@Bruce..  I got it strictly for below freezing and heavy snow conditions.. However , as with all of my shelters I always leave them pitched in my yard for a solid week or more thru some nasty weather conditions to see how they fare,  especially Heavy rain and wind. The Highlight held up just perfectly.  The new material is waterproof.. Rain and snow.  I believe the older version Firstlights were not rain proof?  Now using it in winter with heavy snow accumulation,  I experience minimal condensation, plenty of ways to vent it, especially the 3p with both sides being able to fully open , where as the 2p only one side fully opens, the other half opens and has mesh that does not open. They both have 2 open vents at top also. If you use vestibule.. You are living large!!

    #3790437
    Jeffs Eleven
    BPL Member

    @woodenwizard

    Locale: NePo

    The RS3 is an awesome tent. We have the 3 carbon poles and the liner. It’s huge inside, bigger than my gen2? (The yellow fly) Mutha Hubba. It certainly feels that way anyway. We use a exped hyper light duo M pad and it’s me, wife, dog (she’s on some unclipped crazy creek chairs off to the side of my wife’s feet). So I can’t speak the three adults, but my dog is 60lbs as thats like a middle schooler or something, right?

    #3790467
    Sam Farrington
    BPL Member

    @scfhome

    Locale: Chocorua NH, USA

    Bruce, I was concentrating on the OP’s need for a 3P tent, and the HiLight was the best in terms of weight, durability and price.  But you are right about the single wall.  Black Diamond says:

    ” The new Flow Manifold (patent pending) allows interior heat convection and exterior airflow to draw moisture vapor and stale air out of the tent.”

    So waded into the reviews on the BD site, and while some were OK with snowy winter use, a number of reviews commented on condensation inside the tent during 3 season weather.

    So you are right, and I must withdraw my recommendation.  Especially because for me, a dry inner tent is a must.  So try this one:  Under $500, under 5 lbs., clear access inside, highly reputable mfg., and sil coated polyester that is far more resistant than nylon to wrinkling and flapping.  And 3P with double walls and double vestibules.

    https://www.tarptent.com/product/triple-rainbow-dw/ 

    But would like to know more about Jeffs Eleven’s RS3.

    #3790469
    dirtbag
    BPL Member

    @dirtbaghiker

    Not arguing about comments but I think any tent will accumulate condensation in the right conditions and definitely if its closed up. I live in North east and all 4 seasons condensation is a possibility. It is how you manage it when it happens. There are ways to prevent it and minimize it.

    #3790490
    Jeffs Eleven
    BPL Member

    @woodenwizard

    Locale: NePo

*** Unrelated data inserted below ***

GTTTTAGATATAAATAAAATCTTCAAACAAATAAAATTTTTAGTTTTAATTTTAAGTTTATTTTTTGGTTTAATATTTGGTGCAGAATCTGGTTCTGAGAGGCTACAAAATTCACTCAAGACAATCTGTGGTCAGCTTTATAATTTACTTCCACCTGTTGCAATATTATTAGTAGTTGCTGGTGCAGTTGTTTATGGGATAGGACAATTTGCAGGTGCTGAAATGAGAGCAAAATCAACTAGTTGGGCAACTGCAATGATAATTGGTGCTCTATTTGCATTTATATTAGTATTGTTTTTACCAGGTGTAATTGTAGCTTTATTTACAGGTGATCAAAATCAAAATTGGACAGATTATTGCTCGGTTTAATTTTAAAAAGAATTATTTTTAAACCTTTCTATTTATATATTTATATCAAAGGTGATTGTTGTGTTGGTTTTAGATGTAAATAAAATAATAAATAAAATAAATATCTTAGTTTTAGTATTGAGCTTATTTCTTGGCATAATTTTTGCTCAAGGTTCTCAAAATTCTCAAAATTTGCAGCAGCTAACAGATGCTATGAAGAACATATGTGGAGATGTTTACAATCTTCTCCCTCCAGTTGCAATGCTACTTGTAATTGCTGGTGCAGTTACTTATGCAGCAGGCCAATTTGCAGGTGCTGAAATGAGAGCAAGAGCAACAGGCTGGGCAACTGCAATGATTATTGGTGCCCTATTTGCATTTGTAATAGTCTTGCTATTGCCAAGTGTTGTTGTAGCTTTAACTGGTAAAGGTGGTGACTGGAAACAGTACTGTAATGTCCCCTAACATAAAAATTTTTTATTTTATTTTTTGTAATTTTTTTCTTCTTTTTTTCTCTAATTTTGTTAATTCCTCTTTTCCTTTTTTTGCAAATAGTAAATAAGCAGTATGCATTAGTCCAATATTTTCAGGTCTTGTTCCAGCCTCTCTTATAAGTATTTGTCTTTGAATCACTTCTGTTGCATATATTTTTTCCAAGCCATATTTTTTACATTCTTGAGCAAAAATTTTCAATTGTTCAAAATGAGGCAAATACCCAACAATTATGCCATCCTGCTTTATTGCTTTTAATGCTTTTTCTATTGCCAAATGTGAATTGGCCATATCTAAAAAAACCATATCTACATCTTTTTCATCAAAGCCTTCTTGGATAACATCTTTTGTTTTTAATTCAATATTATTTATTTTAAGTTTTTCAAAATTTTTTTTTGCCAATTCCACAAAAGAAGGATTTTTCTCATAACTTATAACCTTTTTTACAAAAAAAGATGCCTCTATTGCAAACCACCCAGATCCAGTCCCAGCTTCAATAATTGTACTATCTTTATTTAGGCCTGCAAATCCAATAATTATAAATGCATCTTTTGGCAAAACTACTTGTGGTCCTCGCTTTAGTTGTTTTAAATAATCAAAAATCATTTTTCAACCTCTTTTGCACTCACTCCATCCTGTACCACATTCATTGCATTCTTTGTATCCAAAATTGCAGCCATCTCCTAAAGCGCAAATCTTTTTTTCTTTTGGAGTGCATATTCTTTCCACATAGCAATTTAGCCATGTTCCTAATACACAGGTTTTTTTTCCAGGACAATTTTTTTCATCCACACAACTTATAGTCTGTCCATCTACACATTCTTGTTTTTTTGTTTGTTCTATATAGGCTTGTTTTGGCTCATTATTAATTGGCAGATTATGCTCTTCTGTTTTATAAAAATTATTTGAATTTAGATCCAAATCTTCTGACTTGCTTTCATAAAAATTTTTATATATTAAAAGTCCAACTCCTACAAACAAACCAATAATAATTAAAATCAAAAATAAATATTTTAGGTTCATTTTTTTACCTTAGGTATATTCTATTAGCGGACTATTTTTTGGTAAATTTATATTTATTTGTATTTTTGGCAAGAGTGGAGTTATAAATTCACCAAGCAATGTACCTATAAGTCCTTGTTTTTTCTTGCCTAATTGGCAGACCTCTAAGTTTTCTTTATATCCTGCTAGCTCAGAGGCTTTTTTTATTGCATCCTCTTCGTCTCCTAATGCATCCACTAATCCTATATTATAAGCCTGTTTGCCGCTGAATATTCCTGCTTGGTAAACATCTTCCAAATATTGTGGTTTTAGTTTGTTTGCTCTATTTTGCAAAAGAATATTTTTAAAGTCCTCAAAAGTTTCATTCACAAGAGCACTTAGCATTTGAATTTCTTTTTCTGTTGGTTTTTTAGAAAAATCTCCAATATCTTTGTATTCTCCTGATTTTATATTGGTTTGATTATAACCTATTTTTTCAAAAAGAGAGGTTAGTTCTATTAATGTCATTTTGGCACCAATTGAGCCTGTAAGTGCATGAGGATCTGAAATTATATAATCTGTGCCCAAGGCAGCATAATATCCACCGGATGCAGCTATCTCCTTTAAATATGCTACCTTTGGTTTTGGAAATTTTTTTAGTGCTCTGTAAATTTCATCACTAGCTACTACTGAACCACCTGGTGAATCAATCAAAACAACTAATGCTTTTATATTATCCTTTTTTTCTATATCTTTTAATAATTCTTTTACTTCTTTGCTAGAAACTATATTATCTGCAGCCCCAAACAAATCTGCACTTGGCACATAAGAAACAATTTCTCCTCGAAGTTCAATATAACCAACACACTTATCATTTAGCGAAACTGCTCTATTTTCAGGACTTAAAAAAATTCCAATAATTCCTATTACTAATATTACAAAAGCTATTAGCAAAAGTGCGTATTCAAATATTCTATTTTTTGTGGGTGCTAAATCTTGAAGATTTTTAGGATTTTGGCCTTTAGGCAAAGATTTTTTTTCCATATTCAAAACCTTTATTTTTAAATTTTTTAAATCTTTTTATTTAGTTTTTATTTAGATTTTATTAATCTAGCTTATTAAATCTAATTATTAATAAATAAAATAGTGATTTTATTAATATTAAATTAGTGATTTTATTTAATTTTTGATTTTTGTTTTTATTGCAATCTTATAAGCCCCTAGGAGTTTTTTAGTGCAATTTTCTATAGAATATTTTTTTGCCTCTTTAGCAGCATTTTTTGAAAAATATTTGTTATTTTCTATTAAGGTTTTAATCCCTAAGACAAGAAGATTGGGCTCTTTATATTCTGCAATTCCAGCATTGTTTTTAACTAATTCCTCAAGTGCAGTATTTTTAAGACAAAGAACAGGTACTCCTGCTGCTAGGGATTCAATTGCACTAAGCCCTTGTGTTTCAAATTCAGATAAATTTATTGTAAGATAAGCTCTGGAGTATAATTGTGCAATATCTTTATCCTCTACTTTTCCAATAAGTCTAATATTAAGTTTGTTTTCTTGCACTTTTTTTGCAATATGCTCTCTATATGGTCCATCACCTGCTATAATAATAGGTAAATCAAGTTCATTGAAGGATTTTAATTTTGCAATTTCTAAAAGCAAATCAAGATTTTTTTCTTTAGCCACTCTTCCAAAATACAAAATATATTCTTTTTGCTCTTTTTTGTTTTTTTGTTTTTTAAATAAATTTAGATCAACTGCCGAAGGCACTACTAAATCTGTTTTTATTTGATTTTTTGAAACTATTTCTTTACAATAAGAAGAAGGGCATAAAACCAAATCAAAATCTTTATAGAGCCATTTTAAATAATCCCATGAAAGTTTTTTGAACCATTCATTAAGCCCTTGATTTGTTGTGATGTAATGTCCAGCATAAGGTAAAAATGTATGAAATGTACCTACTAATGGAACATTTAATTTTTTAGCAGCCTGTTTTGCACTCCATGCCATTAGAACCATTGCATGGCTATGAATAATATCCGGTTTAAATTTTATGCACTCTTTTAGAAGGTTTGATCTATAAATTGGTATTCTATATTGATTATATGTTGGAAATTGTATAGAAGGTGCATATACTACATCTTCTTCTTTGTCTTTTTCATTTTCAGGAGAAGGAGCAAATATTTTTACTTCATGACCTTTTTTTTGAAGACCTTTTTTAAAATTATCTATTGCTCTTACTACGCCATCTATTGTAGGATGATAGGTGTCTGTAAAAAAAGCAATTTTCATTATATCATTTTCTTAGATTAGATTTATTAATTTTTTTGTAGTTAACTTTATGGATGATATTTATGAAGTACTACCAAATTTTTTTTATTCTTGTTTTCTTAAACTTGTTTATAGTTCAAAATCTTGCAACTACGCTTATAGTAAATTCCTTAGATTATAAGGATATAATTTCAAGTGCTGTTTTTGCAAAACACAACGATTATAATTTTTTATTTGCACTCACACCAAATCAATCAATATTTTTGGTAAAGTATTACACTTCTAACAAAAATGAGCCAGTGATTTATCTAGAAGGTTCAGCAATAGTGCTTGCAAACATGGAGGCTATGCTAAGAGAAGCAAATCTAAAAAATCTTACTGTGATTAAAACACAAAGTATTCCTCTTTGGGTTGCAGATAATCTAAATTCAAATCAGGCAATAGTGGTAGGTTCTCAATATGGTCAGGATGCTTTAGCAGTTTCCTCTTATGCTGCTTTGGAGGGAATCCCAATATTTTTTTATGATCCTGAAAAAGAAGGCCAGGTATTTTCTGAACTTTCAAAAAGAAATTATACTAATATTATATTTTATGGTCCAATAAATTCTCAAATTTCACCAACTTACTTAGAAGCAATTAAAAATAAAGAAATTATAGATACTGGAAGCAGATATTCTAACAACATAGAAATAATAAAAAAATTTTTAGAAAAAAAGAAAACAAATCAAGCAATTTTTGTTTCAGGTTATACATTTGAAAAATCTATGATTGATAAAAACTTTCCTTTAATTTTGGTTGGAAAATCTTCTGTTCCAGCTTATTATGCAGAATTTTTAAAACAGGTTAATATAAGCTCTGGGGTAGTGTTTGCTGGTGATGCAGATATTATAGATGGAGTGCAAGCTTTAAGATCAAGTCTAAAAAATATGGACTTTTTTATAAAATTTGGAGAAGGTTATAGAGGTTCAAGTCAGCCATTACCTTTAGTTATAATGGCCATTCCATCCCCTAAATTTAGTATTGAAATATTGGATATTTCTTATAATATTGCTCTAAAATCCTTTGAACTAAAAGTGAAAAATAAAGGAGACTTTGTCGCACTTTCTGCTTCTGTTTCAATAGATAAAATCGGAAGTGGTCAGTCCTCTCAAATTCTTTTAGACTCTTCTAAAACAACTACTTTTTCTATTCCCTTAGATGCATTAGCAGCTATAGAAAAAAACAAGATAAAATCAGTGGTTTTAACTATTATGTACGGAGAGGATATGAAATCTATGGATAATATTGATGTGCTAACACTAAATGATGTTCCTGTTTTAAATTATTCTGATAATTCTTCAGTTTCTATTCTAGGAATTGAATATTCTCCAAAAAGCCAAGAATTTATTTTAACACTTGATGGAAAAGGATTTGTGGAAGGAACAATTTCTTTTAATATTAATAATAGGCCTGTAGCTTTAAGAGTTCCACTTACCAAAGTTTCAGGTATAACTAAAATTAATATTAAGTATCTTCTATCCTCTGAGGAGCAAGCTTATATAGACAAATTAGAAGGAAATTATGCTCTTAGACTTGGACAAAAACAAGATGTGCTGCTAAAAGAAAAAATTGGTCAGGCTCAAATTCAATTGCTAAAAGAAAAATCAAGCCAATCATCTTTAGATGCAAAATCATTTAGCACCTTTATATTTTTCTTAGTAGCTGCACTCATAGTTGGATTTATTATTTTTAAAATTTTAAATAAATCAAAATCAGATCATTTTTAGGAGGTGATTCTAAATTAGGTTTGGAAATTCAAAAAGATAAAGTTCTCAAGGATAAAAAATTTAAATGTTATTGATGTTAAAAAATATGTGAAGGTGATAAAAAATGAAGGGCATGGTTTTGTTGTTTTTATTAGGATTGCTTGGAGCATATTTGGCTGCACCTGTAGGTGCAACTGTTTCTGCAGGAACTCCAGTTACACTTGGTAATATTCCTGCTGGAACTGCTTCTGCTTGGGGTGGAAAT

I was referring to the Tarptent Rainshadow 3.  Maybe I was unclear

    #3790492
    Eric Blumensaadt
    BPL Member

    @danepacker

    Locale: Mojave Desert

    1st->  if you want a double wall tent get one that, like Tarptent, has the inner tent attached to the fly so they can be put op together in bad weather.  Too many tents from the bigger fabricators are not made this way or, at best, require you to wet up the frame and fly THEN crawl under and attach the inner tent to the pole frame.

    2nd -> a “2 1/2 person tent” may do you well for now. Ex. Tarptent SCARP 2. Three adults can easily fit if they sleep head-to-toe. Obviously plenty of room for two and their gear. Two entrances/exits/vestibules so no more crawling over your tent mate at zero dark thirty for a pee run plus a vestibule for cooking in bad weather and another to store packs and boots. And for winter this tent has optional “crossing poles” for fly support in case of high winds and snow load plus plenty of guy points. DISCLAIMER: I’m just a TT fanboy and own a SCARP 2, not a paid TT shill – unfortunately.

    #3790538
    Sam Farrington
    BPL Member

    @scfhome

    Locale: Chocorua NH, USA

    “I think any tent will accumulate condensation in the right conditions and definitely if its closed up.”

    Dirtbag, please note that while there were problems with condensation in tents beginning in childhood; after becoming more familiar with a variety of tents that looked promising, and experimenting with modifications of those tents, condensation has been zero for several decades hiking in various parts of Colorado and northern New England, when ‘closed up’ in all kinds of weather.  Several folks have posted suggesting they don’t believe me; so will just have to live with that.

    More recently, have been working on a tent that addresses other issues, like lower weight as well as lower cost.  Unfortunately, have not gotten the benefit of the latter because many tarps and even large ponchos had to be purchased in order to find and harvest the best fabrics.  And am still not sure without more experimentation that a suitable inner inner tent fabric has been found that is very light, sufficiently durable, condensation free, and capable of resisting water during the time it takes to pitch in the rain.  But since the goal has been to remain dry in wet weather, can assure you that my current tents both keep out the rain as well as preventing condensation.  There are a number of design techniques that combine to make this possible.  The problem IMO is poorly made products, which seem ubiquitous these days.  Just reading the forums on BPL has shown me plenty of evidence of that.  Am hoping to  eventually complete and post about a next generation tent, if TarpTent, BigSky and Dan D have not done so already.

    #3790539